MOVING accounts of thousands of lives lost at sea have been made available through the publication of records of Scottish seafarers who met their demise in a watery grave.
A complete record of the deaths of Scottish sailors from late Victorian times until 1974 has been put online for the first time through the Scotland’s People genealogical resource.
Poignant stories of drowned fishermen, casualties of naval battles and victims of maritime tragedies are among the 14,000 new records put online by the National Records of Scotland through Scotland’s People.
Included in the new database is William M Murdoch, the Dalbeattie-born first officer on the fateful maiden voyage of RMS Titanic on 15 April 1912.
He appears with 24 other Scottish-born crew members among the 673 men and women listed in the returns. Like most of them, Murdoch was living in Southampton, where the White Star Line was based. Seventeen members of the crew of the Lusitania, torpedoed by the Germans on 7 May 1915, can be identified as Scottish, including John Thompson or Thomson, an ordinary seaman from Annan, who was just 15. While Alfred R Thorn, a waiter, was listed as aged 50 and born in Greenock.
Given the prominent role Scotland played in empire-building and the country’s history of emigrating, there are cases of sailors dying on long voyages to new countries.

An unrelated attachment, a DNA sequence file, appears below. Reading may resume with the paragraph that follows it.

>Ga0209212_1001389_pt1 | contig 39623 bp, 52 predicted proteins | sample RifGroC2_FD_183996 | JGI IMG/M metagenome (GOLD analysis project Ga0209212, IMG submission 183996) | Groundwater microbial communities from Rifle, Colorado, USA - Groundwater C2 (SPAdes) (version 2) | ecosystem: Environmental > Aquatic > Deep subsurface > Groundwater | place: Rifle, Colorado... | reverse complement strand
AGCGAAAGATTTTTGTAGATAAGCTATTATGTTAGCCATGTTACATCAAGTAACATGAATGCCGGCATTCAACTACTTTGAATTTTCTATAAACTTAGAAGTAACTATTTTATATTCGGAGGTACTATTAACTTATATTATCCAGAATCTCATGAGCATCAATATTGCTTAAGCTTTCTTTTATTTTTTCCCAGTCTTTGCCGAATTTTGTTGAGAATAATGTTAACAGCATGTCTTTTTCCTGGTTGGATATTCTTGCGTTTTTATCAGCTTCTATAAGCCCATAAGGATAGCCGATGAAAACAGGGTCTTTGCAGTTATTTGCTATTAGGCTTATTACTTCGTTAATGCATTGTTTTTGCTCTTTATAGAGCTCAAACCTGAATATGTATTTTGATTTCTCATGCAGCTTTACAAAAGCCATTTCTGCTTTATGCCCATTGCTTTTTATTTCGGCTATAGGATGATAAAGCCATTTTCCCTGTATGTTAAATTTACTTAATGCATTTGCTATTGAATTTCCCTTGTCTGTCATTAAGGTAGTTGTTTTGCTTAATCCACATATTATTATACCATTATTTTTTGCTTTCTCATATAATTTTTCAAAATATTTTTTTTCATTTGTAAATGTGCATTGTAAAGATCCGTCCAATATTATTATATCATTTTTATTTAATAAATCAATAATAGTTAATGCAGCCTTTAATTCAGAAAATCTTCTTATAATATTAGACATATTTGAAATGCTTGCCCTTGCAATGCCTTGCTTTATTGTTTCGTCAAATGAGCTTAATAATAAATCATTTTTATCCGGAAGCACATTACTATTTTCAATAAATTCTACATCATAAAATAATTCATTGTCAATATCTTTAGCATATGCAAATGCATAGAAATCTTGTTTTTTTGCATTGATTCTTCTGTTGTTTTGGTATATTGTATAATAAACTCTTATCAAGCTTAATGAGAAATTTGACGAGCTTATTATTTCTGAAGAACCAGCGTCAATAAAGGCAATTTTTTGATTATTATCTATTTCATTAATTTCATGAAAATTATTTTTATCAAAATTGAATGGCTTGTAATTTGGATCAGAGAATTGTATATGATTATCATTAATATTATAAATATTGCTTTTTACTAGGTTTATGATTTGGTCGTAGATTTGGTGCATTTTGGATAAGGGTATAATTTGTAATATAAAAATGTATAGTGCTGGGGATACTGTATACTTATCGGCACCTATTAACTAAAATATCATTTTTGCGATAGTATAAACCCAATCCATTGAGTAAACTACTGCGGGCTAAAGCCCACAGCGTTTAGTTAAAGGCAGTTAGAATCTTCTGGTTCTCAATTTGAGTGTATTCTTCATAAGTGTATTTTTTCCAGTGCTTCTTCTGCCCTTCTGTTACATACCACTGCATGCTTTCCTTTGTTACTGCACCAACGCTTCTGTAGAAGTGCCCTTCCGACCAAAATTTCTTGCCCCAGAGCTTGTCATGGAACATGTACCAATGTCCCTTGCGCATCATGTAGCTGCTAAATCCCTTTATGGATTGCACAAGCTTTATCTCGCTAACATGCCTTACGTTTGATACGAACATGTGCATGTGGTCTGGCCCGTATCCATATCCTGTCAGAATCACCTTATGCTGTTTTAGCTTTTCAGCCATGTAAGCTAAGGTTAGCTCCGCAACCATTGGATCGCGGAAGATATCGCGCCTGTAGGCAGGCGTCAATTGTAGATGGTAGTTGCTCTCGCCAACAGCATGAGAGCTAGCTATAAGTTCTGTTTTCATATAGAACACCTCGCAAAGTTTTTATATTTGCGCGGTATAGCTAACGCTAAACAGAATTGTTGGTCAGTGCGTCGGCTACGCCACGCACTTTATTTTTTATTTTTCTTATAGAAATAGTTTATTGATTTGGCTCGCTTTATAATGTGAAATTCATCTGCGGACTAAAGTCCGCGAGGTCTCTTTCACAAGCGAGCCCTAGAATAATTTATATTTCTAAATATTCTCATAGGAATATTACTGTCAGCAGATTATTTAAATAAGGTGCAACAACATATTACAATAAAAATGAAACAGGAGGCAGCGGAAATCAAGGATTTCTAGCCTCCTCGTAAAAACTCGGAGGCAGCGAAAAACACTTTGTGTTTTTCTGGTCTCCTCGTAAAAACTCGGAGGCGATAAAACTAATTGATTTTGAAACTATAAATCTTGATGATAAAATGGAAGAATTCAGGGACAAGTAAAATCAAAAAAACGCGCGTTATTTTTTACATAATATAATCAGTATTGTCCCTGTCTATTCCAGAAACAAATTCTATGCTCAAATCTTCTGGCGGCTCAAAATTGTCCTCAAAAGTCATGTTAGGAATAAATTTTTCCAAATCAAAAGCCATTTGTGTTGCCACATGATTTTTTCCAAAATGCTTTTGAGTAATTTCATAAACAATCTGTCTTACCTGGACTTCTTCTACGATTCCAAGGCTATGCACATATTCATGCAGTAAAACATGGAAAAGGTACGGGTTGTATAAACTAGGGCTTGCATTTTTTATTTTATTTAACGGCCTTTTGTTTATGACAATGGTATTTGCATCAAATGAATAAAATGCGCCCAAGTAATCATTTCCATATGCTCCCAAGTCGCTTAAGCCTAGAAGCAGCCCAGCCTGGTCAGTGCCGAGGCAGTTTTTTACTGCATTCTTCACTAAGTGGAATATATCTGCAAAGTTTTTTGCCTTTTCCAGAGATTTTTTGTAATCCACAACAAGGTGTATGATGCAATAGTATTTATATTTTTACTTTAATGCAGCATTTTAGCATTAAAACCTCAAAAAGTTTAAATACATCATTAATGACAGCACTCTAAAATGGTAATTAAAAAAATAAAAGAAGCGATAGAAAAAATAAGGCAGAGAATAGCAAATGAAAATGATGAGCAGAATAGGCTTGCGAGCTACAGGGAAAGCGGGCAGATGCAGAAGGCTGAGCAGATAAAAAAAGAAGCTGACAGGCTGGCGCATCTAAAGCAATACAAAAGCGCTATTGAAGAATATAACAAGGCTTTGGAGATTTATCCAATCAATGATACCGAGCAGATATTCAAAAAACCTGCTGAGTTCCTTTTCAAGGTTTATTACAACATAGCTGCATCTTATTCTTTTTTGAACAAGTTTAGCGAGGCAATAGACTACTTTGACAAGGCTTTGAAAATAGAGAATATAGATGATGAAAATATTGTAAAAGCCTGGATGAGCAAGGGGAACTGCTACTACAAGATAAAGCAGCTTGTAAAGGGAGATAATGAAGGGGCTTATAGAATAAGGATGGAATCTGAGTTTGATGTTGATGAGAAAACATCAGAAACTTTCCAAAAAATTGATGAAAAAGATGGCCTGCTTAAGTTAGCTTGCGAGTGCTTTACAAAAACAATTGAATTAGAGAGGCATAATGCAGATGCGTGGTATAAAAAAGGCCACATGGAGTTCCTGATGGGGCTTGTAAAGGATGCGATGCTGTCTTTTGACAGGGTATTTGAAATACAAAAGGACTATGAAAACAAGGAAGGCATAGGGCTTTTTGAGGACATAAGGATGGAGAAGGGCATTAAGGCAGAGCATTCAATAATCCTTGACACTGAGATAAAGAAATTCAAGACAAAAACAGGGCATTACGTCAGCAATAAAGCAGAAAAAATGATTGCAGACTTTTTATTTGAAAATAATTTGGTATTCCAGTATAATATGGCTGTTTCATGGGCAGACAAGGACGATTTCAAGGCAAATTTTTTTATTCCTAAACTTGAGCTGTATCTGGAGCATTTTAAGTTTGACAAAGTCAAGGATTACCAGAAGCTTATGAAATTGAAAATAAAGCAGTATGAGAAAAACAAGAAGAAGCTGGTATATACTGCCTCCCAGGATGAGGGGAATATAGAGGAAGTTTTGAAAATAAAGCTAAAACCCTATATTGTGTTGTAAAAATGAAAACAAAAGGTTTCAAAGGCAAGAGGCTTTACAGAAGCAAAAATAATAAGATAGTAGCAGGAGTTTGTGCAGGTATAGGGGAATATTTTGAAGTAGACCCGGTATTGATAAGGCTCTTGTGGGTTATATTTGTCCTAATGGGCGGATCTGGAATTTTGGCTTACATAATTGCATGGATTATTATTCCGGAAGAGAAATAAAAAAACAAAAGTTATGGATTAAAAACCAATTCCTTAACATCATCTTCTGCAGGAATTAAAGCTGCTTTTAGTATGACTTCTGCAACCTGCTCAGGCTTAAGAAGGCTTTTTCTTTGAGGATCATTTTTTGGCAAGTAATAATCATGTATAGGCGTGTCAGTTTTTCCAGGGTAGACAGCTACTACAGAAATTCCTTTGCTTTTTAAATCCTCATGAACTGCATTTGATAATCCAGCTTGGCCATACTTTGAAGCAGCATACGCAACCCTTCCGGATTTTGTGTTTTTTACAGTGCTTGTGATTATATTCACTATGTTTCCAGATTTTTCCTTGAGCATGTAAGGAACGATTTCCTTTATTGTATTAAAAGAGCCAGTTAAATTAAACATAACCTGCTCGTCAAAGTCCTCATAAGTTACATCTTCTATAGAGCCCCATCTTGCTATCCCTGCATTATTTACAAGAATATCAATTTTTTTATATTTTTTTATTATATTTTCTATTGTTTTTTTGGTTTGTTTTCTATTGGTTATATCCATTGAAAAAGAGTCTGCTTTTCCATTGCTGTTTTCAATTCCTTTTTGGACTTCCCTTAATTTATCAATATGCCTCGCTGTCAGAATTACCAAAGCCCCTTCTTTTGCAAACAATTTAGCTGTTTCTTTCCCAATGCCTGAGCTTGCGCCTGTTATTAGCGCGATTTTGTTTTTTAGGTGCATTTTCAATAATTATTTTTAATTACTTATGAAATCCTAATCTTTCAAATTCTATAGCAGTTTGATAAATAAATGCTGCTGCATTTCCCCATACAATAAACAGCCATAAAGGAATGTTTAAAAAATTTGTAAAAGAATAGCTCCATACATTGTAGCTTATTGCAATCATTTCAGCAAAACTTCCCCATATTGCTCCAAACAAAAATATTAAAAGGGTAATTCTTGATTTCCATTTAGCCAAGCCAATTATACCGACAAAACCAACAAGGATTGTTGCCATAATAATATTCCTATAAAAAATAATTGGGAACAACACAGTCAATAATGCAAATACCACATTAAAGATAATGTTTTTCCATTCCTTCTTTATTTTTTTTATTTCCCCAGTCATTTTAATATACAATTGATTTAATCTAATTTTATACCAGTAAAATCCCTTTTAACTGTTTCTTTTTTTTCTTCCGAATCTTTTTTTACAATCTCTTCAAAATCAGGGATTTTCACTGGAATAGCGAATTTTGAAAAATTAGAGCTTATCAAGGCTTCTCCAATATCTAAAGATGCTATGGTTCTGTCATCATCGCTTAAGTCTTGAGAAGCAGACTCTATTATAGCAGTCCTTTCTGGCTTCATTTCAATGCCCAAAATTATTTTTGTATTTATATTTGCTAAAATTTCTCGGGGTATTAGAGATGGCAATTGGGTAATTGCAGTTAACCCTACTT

Many of the deaths off the north-west coast of Scotland were of men who drowned after falling or being accidentally knocked overboard from fishing boats. John McIver, aged 34, was a deck hand from Swordale in Lewis, who drowned in November 1905 ten miles north-west of Gairloch Head in The Minch. He was working on the Stornoway-registered boat the Grateful.
John McLauchlan was the captain of the steel-hulled sailing ship Durbridge, with more than 36 years’ experience at sea from the age of 15. After seventeen years on sailing ships he obtained his master’s certificate in 1884.
He captained the Durbridge on voyages between South Africa, Australia and South America. On 13 December 1902, he died suddenly at sea off the southern tip of Africa. The report by the next most senior officer of how he found the captain dead in his cabin is recorded.
Culture secretary Fiona Hyslop, said: “Scotland is a maritime nation with fascinating stories and an important seafaring history and these new online registers will provide wider access to this heritage.”
Tim Ellis, Registrar General and Keeper of the Records of Scotland, said: “The returns open a window into the lives of Scots seafarers in the first half of the twentieth century.
“They reveal the dangers experienced by seamen and passengers alike, and provide useful information for anyone wishing to discover more about their ancestors.”